More than half of millennials have credit card debt, and it reflects a financial reality other generations don't face
- More than half of millennials have credit card debt and most are stressed about it, according to a new survey from Insider and Morning Consult.
- The survey is part of Insider's new series, "The State of Our Money," which looks at financial health among Americans.
- Eighteen percent of millennial respondents owe more than $10,000.
- These findings are reflective of the financial reality many millennials are facing - living costs that are outpacing income growth.
- Read more personal finance coverage.
Many millennials are in the red.More than half (51.5%) have credit card debt, according to a new survey from Insider and Morning Consult. The survey polled 2,096 Americans about their financial health, debt, and earnings for its new series, "The State of Our Money." More than 670 respondents were millennials, defined as ages 23 to 38 in 2019.
And it's stressing them all out. Around 67% of the millennial respondents with credit card debt have a lot or some stress about it - even those who have smaller sums of debt. About 55% of those $5,000 in debt are stressed about it, compared to 82% of those $5,000 to $10,000 in the hole and 84% of those $10,000 to $20,000 in the hole.Read more: Millennials and Gen X are both stressed, broke, and in debt - but Gen X is more worried about it
Living costs are outpacing income growth for millennials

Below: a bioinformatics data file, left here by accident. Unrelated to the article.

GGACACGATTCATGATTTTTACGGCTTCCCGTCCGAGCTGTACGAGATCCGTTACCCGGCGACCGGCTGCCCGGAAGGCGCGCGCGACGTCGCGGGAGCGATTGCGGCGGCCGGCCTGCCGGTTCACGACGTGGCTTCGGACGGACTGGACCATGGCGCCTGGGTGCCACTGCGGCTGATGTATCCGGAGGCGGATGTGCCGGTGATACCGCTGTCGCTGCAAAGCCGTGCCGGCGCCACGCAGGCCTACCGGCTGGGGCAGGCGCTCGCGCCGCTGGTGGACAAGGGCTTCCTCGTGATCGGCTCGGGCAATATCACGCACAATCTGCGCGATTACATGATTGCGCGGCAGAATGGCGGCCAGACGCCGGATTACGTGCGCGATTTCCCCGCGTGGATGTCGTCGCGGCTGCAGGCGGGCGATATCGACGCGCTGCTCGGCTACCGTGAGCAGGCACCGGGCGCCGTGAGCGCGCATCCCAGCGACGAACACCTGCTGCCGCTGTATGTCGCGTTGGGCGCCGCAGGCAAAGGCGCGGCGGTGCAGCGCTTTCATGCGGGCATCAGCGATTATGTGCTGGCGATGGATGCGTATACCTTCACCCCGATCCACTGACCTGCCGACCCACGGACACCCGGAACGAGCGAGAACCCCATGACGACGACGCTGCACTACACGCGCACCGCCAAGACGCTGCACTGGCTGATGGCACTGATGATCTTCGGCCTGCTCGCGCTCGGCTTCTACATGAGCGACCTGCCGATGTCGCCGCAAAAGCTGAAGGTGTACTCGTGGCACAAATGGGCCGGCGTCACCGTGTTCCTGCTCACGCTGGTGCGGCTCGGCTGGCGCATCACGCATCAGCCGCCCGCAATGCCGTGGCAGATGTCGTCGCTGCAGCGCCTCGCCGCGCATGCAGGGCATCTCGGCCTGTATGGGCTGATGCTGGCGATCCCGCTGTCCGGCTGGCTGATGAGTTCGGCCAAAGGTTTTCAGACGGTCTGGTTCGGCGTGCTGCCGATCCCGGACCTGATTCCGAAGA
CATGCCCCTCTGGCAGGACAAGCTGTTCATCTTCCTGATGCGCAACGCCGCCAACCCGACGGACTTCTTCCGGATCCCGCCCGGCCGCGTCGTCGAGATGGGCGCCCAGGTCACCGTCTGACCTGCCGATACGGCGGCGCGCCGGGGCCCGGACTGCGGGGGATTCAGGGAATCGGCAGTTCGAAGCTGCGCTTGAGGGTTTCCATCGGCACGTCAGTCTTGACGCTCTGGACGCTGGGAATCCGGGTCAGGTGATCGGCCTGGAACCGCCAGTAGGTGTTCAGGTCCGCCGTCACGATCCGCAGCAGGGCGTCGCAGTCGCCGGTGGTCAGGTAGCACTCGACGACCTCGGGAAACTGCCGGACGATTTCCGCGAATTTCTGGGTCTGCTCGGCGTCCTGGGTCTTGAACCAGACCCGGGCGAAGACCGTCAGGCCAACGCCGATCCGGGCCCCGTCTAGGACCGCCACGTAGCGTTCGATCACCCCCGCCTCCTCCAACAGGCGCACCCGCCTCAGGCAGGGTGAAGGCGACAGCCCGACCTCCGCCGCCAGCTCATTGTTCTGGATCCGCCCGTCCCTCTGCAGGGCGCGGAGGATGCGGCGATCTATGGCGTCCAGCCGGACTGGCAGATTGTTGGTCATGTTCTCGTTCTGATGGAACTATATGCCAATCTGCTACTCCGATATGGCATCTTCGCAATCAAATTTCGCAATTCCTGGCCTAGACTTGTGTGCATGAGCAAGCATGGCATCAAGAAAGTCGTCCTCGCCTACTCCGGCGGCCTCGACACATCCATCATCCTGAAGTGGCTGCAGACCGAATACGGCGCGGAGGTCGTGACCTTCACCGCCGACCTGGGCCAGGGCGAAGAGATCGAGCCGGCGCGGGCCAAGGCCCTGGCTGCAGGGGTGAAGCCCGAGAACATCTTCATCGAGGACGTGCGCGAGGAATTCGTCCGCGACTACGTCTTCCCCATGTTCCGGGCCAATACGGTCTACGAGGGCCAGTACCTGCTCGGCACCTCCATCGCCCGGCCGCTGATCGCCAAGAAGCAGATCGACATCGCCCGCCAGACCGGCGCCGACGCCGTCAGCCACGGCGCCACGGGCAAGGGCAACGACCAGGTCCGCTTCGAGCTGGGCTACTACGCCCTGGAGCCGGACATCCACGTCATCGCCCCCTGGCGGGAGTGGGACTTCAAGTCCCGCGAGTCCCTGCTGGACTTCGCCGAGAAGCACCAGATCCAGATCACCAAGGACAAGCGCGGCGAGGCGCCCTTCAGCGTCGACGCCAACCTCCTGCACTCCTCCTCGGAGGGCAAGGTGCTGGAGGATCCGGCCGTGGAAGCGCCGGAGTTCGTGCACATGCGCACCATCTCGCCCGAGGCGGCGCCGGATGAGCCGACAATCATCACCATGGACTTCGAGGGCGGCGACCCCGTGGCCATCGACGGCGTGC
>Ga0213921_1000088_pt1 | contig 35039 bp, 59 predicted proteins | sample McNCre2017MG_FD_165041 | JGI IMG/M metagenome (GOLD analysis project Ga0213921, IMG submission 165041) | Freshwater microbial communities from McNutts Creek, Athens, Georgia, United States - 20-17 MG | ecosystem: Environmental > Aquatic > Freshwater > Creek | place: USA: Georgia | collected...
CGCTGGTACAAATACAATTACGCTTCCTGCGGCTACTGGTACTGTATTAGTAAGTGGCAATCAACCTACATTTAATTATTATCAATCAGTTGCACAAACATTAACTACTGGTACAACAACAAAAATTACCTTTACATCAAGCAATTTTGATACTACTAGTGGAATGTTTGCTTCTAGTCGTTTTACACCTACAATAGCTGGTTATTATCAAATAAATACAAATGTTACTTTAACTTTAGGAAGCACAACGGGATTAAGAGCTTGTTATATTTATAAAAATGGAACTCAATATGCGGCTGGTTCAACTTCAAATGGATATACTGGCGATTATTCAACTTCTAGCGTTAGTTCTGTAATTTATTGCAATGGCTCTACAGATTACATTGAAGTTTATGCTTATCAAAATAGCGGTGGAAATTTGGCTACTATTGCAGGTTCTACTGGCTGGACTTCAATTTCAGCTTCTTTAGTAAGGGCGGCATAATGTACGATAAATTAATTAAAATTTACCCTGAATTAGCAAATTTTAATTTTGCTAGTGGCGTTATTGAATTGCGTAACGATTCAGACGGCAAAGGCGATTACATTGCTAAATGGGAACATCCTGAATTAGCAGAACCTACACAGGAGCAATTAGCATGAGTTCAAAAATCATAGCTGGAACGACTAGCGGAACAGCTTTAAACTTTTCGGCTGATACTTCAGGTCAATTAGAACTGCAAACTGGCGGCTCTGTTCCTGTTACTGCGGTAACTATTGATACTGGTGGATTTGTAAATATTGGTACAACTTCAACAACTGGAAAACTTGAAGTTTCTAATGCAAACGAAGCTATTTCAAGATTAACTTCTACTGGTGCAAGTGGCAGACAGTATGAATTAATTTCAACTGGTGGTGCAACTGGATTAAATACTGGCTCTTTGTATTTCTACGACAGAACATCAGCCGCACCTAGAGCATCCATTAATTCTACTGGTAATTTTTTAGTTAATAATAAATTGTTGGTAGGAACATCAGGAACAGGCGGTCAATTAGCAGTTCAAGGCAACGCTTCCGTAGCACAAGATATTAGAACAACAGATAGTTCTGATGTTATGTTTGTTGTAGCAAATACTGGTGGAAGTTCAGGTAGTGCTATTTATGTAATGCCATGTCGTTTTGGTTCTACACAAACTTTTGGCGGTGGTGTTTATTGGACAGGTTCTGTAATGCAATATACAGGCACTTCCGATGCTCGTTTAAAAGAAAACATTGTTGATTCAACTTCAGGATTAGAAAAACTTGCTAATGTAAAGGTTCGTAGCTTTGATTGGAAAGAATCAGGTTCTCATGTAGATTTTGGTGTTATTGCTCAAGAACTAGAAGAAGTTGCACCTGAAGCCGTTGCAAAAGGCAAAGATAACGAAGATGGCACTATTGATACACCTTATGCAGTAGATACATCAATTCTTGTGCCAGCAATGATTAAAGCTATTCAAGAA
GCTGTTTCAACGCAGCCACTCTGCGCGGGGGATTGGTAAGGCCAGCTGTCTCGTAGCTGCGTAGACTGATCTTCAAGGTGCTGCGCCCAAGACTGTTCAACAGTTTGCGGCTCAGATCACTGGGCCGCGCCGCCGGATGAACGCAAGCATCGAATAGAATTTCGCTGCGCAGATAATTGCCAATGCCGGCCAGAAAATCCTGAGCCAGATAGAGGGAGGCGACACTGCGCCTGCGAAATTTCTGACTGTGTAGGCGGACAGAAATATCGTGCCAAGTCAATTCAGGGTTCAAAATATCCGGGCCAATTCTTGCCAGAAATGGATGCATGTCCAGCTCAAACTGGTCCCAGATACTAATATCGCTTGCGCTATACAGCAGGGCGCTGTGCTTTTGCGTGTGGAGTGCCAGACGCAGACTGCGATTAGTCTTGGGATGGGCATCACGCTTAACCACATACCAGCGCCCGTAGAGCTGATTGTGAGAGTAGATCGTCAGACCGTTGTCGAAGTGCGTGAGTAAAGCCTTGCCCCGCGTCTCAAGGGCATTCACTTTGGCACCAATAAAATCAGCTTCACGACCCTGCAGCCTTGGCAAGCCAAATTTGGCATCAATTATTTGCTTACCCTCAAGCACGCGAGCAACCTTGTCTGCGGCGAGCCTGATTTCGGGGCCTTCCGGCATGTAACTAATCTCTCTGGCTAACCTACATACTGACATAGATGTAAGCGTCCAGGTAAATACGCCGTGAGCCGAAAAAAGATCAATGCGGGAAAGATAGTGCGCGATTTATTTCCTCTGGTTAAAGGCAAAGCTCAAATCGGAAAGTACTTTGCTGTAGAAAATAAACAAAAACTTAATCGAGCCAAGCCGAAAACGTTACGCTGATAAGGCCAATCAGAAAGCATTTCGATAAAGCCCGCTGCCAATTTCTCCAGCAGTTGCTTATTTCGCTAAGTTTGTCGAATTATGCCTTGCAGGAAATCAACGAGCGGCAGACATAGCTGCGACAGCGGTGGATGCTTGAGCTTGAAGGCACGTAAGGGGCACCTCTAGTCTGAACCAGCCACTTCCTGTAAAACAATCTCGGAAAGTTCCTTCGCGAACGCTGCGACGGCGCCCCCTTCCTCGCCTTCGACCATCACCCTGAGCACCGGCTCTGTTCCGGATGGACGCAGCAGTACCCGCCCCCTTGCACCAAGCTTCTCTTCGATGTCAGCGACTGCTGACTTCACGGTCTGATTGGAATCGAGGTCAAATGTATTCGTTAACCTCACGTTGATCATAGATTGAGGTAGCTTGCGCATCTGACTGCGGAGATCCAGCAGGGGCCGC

These indebted millennial respondents reflect some of the financial woes facing their generation as a whole, particularly when it comes to an increasing cost of living that outpaces their income growth.Multiple studies show that millennials have less purchasing power than previous generations did at the same age. A a 2018 report from Student Loan Hero that found that rent, home prices, and college tuition have all increased faster than incomes in the US. It doesn't help that those between ages 25 and 34 have only seen an average $29 income increase since 1974 when adjusted for inflation, according to a recent SuperMoney report that analyzed US Census Bureau data. That year, they were earning an average of $35,426. By 2017, that jumped to a mere $35,455.
That's way less than the inflation-adjusted income growth comparison to other age groups - $2,900 for adults ages 35 to 44 made and nearly $5,400 for those ages 45 to 54 in the same time period.
When most of a minimal income ends up on rising housing and education costs, it's easy to end up putting daily living costs on a credit card.
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